Asian American Poets Take a Stand

Beyer has authored a poetry collection called “We Come Elemental,” Tran placed in the Top 10 at the 2015 Individual World Poetry Slam, and Yoon was a recipient of the Ruth Lilly and Dorothy Sargent Rosenberg Poetry Fellowship from the Poetry Foundation in 2017.

There is something theatrical about the way people straggle into CGIS South on this ordinary, rainy Monday afternoon. One by one, the drenched attendees shuffle inside, shaking out their umbrellas before descending into the depths of the CGIS South basement. They have braved the downpour for “Writing Asian America: A Reading and Conversation with Three Poets.” The three poets and Ju Yon Kim, an English professor and the organizer of this event, sit at the head of a circular arrangement of tables filled by around 25 attendees.

Kim briefly introduces the poets Tamiko Beyer, Emily Yoon, and Paul Tran. Collectively, the recognition they’ve earned in the poetry world is clear, and no one in the room seems surprised by their impressive list of awards. Beyer has authored a poetry collection called “We Come Elemental,” Tran placed in the Top 10 at the 2015 Individual World Poetry Slam, and Yoon was a recipient of the Ruth Lilly and Dorothy Sargent Rosenberg Poetry Fellowship from the Poetry Foundation in 2017.

For the next two hours, Beyer, Yoon, and Tran have a captive audience. As they successively read their works, the room begins to feel smaller, warmer, and brighter.

Beyer reads first from her upcoming manuscript. Her voice is soft but firm, and its power seems to rest in the spaces between her words. She reads poems on topics ranging from systemic racism to refugee detainment to police brutality —all seem to be informed by her passions for social justice and mitigating “climate disaster.” These causes drove her “to move people [and] to build power” in her writing.

But she also views herself as part of a broader push for cultural change. “I don’t think one thing can create social change, I see my poetry and all the forms of my writing as being part of a giant tidal wave of change,” she says.

While she says her writing is always informed by her Asian American heritage, being Asian American is not always an explicit theme in her work. She identifies as a woman of mixed race and often feels the need to explain her relationship with the term: She is half-Japanese American and spent ten years of her childhood in Japan.

After Beyer, Tran begins to perform their poetry from memory. There is no spotlight in this ordinary classroom, but they don’t need one. The space expands to hold the dynamic volume of their voice, the swirl of their green velvet dress, and their Ariana Grande references. In contrast to Beyer, Tran’s poems are unabashedly about themself and their family history.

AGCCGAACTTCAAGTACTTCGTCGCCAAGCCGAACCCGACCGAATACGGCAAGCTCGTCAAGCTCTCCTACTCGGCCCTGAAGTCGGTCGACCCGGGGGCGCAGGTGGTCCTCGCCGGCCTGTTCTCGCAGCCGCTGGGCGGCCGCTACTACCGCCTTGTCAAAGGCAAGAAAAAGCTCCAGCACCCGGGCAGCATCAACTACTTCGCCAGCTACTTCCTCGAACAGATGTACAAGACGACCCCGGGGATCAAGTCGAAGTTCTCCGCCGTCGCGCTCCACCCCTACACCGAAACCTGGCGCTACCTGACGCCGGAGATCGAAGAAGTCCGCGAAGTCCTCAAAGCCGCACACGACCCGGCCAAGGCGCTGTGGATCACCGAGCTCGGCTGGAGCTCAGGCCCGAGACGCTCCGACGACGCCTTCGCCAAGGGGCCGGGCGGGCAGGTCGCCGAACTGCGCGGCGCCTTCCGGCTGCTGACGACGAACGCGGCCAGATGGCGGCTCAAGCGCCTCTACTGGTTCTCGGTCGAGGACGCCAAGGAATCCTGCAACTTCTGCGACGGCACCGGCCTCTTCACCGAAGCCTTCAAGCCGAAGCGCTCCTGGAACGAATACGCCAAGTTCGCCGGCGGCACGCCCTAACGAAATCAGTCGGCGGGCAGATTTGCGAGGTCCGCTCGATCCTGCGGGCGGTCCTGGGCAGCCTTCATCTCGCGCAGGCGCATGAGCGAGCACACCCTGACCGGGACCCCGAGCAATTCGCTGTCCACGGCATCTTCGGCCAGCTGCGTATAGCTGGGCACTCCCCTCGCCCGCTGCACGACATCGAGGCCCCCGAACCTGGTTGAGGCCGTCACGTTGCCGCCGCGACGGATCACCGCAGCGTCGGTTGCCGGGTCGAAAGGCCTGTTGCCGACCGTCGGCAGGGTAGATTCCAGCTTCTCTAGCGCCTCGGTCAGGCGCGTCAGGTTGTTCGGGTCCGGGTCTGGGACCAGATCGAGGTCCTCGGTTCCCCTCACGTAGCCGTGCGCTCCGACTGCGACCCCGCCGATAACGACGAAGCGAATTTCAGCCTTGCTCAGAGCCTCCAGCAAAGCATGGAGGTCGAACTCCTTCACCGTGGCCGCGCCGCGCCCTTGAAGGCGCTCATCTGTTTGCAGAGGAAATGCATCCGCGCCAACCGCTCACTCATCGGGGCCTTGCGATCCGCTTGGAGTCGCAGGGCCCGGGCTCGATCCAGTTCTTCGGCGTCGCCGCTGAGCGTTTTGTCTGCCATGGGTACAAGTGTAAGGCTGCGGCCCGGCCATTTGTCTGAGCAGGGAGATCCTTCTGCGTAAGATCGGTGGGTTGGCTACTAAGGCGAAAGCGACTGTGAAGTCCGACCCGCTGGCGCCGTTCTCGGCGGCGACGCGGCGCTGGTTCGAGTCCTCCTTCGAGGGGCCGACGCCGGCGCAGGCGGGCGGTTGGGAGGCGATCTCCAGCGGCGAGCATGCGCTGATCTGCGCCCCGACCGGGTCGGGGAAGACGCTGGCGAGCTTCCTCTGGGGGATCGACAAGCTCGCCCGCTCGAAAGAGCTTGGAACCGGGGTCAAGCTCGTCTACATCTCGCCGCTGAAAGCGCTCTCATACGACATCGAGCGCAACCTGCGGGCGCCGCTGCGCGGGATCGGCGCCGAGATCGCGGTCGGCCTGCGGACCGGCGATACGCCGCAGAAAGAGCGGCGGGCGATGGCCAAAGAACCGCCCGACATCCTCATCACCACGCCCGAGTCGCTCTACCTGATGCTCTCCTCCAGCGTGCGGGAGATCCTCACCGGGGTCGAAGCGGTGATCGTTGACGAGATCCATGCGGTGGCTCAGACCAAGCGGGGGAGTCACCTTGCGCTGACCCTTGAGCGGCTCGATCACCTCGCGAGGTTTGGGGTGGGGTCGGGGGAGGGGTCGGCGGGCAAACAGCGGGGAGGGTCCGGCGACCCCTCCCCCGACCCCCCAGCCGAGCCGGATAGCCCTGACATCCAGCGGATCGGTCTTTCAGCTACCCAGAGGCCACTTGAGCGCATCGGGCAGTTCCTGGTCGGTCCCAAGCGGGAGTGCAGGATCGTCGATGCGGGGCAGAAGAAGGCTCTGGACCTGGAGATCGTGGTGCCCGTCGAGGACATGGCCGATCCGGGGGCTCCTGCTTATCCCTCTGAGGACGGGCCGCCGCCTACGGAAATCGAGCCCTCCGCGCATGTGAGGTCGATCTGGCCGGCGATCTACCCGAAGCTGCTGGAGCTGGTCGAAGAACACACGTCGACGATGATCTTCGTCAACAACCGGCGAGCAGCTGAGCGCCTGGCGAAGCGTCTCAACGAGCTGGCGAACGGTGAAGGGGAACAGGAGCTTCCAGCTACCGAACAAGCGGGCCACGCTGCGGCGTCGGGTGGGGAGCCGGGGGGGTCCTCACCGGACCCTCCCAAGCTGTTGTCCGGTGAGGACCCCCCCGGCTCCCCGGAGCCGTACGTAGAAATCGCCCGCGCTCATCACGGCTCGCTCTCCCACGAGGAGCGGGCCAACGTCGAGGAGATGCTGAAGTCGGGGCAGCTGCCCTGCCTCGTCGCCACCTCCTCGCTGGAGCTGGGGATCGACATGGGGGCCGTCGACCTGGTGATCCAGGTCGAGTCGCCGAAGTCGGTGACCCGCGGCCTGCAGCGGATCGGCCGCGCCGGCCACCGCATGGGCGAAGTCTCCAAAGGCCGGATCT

When they first began writing, they struggled to justify what right they had to write at all, searching for the answer in poems focused on their family’s immigration history. So, by taking on a “responsibility of representation,” they found themselves writing about topics that felt “easily politified or recognizable.”

Only recently have they begun to value other parts of their life, ones that indulge a more personal, individual narrative.

But, Tran stresses the impossibility of disentangling these more collective Asian American experiences from their more personal identifiers.

“Even if I’m writing about my experience as a rape survivor, it is inherently Asian, queer, trans, and first-generation,” they say.

As Tran ends their expressive reading, the room’s attention shifts to Yoon. Yoon breaks the expectant silence, “Is my volume okay?” It isn’t, but the room contracts and each listener leans in, on the edge of their seat.

For Yoon, poetry is a “historical document.” Unlike a textbook or official records it allows “audiences [to] enter a historical knowledge through emotion.”

She reads from her book titled, “A Cruelty Special to Our Species.” Embodying her grandmother’s perspective, she delicately broaches the dark features of the Korean War. Yoon is Korean Canadian but she understands Asian America as “borne out of a political conviction” and a “notion of pan-Asian solidarity.”

When Yoon was younger and just beginning to write poetry, she found that Asian American writing showed there that “there are ways to write about integration, about isolation, about language with nuance and tenderness. I don’t think that I knew how to describe my experience or emotion.”

Yoon closes the book, a peaceful conclusion to her reading. The three poets stand and stretch. The pace of the room shifts and the performances from minutes before melt away as the room fills with casual chatter. Friends of the poets in the audience leave their seats for exuberant reunions. Behind them, admirers of the poets’ work line up to offer their compliments. Others leave without fanfare, slipping out of the room with their still-damp umbrellas in hand.